Spanierman Modern    A Division of Spanierman Gallery, LLC



BIOGRAPHY


Bugoyne Diller (1906-1965)


VIEW DILLER ARTWORK

Burgoyne Diller was recognized as the first American painter to embrace the tenets of Neo-Plasticism, making an important contribution to the development of non-objective art in the United States. Working in a hard-edged geometric style, he produced paintings, drawings, and collages that paved the way for the development of American Minimalism during the 1960s and 70s.

Born in New York City in 1906, Burgoyne Diller began painting and drawing as a teenager growing up in Battle Creek, Michigan. Later, while attending Michigan State University in East Lansing on an athletic scholarship, he made weekend visits to the Art Institute of Chicago, where he familiarized himself with Impressionist and Post-Impressionist painting. He was especially drawn to the landscapes and still lifes of Paul Cézanne, who modelled color to create structure and volume.

Burgoyne Diller - Early Geometric, ca. 1934
Burgoyne Diller, Early Geometric, ca. 1934
Oil on canvas, 20 x 24 inches
Signed on stretcher: Diller

In 1929, Burgoyne Diller moved to Manhattan and enrolled at the Art Students League, where his teachers included such progressive-minded painters as Jan Matulka, Hans Hofmann, and George Grosz. Hofmann’s concept of the “push-pull” effect of form and color exerted a strong influence on his early work, as did his growing familiarity with Analytical and Synthetic Cubism, German Expressionism, and other vanguard European styles. Diller had the opportunity to see some of this work firsthand, but he also kept abreast of developments abroad by reading journals such as Cahiers d’Art.

Diller completed his studies at the League in 1933, the year he had his first solo exhibition at the Contemporary Arts Gallery in New York. It was around this time that his paintings began to show the influence of the reductive, pared-down geometric compositions of the Dutch Constructivist Piet Mondrian and the equally restrained compositions of Kasimir Malevich and El Lissitsky, exponents of Russian Suprematism. In the ensuing years, Diller synthesized the crisp geometric forms and primary colors and blacks and whites of Constructivism with his own personal approach to line, space, and form, and in so doing arrived at a very personal style.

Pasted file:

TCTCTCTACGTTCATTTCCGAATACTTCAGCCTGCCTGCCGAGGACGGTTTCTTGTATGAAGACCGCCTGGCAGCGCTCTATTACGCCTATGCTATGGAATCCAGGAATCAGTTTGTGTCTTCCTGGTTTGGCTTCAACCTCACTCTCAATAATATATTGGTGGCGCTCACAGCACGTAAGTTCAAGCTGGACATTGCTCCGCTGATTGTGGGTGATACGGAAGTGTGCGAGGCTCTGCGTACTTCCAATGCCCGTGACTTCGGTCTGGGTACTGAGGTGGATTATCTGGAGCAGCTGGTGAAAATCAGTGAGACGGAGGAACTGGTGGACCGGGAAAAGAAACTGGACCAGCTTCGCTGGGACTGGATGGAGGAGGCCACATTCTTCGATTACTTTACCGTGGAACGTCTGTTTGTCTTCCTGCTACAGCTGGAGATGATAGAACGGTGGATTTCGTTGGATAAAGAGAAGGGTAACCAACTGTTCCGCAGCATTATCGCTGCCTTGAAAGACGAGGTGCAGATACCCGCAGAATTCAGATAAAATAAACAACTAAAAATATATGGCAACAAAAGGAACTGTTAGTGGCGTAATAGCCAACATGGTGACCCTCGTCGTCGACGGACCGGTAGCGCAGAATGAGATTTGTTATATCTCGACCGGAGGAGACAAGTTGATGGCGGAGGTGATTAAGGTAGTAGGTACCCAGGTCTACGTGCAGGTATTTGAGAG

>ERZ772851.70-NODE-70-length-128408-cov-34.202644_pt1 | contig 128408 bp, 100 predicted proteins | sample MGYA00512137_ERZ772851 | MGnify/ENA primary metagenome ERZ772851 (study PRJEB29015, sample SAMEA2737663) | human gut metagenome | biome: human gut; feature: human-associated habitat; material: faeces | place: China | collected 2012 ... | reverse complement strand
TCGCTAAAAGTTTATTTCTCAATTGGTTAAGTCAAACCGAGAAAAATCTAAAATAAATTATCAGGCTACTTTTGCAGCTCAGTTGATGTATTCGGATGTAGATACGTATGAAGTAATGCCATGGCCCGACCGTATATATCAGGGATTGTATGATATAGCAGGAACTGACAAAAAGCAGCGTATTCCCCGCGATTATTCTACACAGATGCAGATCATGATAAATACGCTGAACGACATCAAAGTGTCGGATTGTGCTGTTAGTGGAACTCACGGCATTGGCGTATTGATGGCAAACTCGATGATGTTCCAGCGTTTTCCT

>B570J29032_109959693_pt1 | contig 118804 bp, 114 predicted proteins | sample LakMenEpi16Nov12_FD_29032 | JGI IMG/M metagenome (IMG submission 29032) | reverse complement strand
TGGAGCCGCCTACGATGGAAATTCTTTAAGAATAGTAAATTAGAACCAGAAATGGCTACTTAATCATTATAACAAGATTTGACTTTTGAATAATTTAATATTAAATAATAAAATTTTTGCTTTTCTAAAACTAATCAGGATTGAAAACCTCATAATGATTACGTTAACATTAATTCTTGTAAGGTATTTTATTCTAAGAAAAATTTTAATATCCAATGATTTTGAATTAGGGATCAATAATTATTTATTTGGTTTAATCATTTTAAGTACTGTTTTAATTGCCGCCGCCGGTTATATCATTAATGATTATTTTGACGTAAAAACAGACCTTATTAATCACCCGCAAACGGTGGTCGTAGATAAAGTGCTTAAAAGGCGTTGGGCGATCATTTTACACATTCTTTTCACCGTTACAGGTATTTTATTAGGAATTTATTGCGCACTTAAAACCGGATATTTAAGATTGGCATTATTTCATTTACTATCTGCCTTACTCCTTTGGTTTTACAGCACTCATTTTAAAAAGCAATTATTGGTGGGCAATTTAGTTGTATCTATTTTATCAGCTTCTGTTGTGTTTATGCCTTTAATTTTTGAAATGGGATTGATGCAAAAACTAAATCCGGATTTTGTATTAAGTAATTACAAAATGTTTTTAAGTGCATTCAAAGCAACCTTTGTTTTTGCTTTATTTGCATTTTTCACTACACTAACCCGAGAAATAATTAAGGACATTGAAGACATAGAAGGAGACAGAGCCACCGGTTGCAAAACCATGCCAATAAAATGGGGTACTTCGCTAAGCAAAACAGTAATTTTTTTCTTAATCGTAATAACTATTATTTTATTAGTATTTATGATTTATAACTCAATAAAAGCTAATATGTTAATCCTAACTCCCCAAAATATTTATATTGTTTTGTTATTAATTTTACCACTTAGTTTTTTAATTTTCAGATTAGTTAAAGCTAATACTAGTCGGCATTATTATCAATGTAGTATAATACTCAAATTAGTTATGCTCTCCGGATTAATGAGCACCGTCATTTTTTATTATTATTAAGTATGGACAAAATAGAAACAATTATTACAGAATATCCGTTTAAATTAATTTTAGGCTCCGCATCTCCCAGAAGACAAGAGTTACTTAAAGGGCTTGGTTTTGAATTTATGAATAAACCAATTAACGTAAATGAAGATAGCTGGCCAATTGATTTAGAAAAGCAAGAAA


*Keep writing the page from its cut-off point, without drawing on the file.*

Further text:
Burgoyne Diller - First Theme, 1962
Burgoyne Diller, First Theme, 1962
Oil on canvas, 32 x 32 inches

In addition to championing the cause of abstraction through his own work, Diller promoted non-objective painting through his role as an arts administrator. Indeed, despite his reputation as an innovator, he failed to sell any of his paintings during the 1930s, a time of hardship for many artists. In 1935 he was hired as Director of the Mural Division of the WPA Federal Arts Project and in that capacity he provided commissions to fellow abstractionists such as Arshile Gorky, Stuart Davis, Willem de Kooning, Ilya Bolotowsky, and others. Diller also promoted non-traditional art throughout his membership with American Abstract Artists (established 1936), exhibiting with that group from 1937 to 1939.

Burgoyne Diller was employed by the Federal Arts Project until 1940. He continued to paint throughout the 1940s and 50s, although his output decreased considerably. In his later work, he turned to increasingly simplified compositions and the movements and rhythms of his forms took on a quieter tone.

During the second world war, Diller was director of the War Service Art Section in New York. He was also connected to the navy’s visual aid division, where he designed a black-and-white signal system for ship-to-ship communication. In 1945, he joined the design department at Brooklyn College, remaining there until 1964. Since his death in New York in 1965, Burgoyne Diller’s work has been included in many exhibitions devoted to modern art in the United States, including Abstract Paintings and Sculpture in America: 1927-1944, organized by the Carnegie Museum of Art in Pittsburgh (1983). There have also been several posthumous exhibitions, most recently Burgoyne Diller, held at the Whitney Museum of American Art in New York (1990).

Examples of Diller’s work can be found in major public collections, including the Whitney Museum of American Art, New York; the New York University Art Collection; the National Gallery of Art, Washington, D.C.; the Walker Art Center, Minneapolis; the Yale University Art Gallery, New Haven, Connecticut; the Cleveland Museum of Art; the Carnegie Museum of Art, Pittsburgh; the Syracuse Museum of Fine Arts, New York; and the Sheldon Memorial Art Gallery, Lincoln, Nebraska, among others.

CL

©The essay herein is the property of Spanierman Gallery LLC and is copyrighted by Spanierman Gallery LLC and may not be reproduced in whole or in part, without written permission from Spanierman Gallery LLC nor shown or communicated to anyone without due credit being given to Spanierman Gallery LLC.


Also view the past exhibition Burgoyne Diller and Hard-Edge Abstraction: Underpinnings and Continuity

©2011 Spanierman Modern, All Rights Reserved | 53 E 58th Street, New York, NY 10022